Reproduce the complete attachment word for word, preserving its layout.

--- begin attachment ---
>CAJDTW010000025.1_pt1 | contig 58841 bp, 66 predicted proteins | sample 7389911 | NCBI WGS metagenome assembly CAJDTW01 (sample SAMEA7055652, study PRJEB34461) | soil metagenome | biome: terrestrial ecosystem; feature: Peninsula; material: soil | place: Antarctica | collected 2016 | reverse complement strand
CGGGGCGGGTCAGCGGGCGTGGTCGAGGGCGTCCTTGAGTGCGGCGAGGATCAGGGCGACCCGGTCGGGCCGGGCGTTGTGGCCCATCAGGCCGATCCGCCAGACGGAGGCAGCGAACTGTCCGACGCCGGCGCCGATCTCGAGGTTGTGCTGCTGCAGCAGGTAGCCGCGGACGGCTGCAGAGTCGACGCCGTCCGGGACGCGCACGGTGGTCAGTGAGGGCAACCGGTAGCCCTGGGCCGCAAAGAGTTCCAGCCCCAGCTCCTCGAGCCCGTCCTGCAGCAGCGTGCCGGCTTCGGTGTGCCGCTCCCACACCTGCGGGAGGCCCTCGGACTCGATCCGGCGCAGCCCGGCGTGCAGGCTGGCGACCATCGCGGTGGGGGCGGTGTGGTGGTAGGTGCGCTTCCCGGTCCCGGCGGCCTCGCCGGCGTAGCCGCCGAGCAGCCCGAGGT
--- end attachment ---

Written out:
>CAJDTW010000025.1_pt1 | contig 58841 bp, 66 predicted proteins | sample 7389911 | NCBI WGS metagenome assembly CAJDTW01 (sample SAMEA7055652, study PRJEB34461) | soil metagenome | biome: terrestrial ecosystem; feature: Peninsula; material: soil | place: Antarctica | collected 2016 | reverse complement strand
CGGGGCGGGTCAGCGGGCGTGGTCGAGGGCGTCCTTGAGTGCGGCGAGGATCAGGGCGACCCGGTCGGGCCGGGCGTTGTGGCCCATCAGGCCGATCCGCCAGACGGAGGCAGCGAACTGTCCGACGCCGGCGCCGATCTCGAGGTTGTGCTGCTGCAGCAGGTAGCCGCGGACGGCTGCAGAGTCGACGCCGTCCGGGACGCGCACGGTGGTCAGTGAGGGCAACCGGTAGCCCTGGGCCGCAAAGAGTTCCAGCCCCAGCTCCTCGAGCCCGTCCTGCAGCAGCGTGCCGGCTTCGGTGTGCCGCTCCCACACCTGCGGGAGGCCCTCGGACTCGATCCGGCGCAGCCCGGCGTGCAGGCTGGCGACCATCGCGGTGGGGGCGGTGTGGTGGTAGGTGCGCTTCCCGGTCCCGGCGGCCTCGCCGGCGTAGCCGCCGAGCAGCCCGAGGT